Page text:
Somali-Canadian poet, rapper, singer, songwriter Keinan Abdi Warsame, also known as K'naan (C) talks to Somali refugees during his visit to the Dadaab refugee camps in northern Kenya, August 23, 2011. K'naan travelled to the Dadaab camps to assess the famine and drought situation currently affecting the Horn of Africa including northern Kenya. Picture taken August 23, 2011. (Courtesy Reuters/Fredric Coubert) Somali-Canadian poet, rapper, singer, songwriter Keinan Abdi Warsame, also known as K'naan (C) talks to Somali refugees during his visit to the Dadaab refugee camps in northern Kenya, August 23, 2011. K'naan travelled to the Dadaab camps to assess the famine and drought situation currently affecting the Horn of Africa including northern Kenya. Picture taken August 23, 2011. (Courtesy Reuters/Fredric Coubert)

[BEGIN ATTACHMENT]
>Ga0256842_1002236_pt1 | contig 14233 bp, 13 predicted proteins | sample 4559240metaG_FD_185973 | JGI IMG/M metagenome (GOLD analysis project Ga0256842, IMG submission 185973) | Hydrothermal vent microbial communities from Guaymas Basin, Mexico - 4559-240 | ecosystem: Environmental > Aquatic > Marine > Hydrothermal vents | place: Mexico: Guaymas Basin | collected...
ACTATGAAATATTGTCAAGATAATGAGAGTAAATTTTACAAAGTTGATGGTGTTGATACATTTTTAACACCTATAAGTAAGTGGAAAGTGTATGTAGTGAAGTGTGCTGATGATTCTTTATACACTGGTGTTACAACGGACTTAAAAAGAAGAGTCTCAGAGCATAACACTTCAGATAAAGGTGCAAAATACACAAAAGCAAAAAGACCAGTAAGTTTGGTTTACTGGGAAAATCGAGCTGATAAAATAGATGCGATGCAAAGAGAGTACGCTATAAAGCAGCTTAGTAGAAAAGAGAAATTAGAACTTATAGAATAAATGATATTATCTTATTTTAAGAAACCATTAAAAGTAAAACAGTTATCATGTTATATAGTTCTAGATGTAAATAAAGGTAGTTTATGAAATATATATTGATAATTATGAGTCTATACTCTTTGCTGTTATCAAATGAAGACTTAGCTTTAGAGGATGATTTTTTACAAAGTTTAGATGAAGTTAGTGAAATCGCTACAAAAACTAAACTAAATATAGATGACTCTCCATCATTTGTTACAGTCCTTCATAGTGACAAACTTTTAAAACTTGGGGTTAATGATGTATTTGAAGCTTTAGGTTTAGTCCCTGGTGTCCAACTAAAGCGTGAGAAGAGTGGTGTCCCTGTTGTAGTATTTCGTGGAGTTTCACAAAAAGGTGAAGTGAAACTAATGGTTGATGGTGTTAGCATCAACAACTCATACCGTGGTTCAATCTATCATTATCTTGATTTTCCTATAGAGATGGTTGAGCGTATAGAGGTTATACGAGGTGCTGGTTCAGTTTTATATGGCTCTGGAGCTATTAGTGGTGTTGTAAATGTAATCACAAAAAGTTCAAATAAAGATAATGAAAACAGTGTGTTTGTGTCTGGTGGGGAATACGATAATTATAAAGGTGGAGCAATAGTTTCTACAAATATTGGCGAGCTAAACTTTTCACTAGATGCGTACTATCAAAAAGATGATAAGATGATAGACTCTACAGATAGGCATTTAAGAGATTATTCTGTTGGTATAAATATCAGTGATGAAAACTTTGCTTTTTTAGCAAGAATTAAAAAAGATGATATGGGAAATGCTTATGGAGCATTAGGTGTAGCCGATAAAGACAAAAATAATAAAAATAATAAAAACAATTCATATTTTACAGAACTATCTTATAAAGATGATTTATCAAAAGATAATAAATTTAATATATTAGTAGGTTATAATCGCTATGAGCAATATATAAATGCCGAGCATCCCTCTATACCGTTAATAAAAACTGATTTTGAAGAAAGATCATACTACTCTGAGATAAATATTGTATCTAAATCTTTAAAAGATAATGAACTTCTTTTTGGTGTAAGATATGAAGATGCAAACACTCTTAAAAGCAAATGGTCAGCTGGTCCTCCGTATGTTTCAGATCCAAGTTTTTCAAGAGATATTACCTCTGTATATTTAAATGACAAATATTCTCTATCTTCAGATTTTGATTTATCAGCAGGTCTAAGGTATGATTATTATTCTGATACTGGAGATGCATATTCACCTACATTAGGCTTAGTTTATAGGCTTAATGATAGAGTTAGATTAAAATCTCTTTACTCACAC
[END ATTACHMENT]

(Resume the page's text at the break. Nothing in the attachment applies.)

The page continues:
This is a guest post by Claire Wilmot, an intern for the Council on Foreign Relations Africa Program. She is a master of global affairs candidate at the University of Toronto.

Canada’s reputation as a country that offers safe resettlement to refugees is in sharp decline. From 1961 until the early 2000s, Canadian immigration policy welcomed both immigrants and refugees, particularly from sub-Saharan Africa. However, Stephen Harper’s conservative government has made it increasingly difficult for refugees to resettle in Canada over the past decade. Nevertheless, in the lead up to the October 19 federal elections, immigration policy has not been the subject of public debate and most candidates have remained relatively silent. Read more »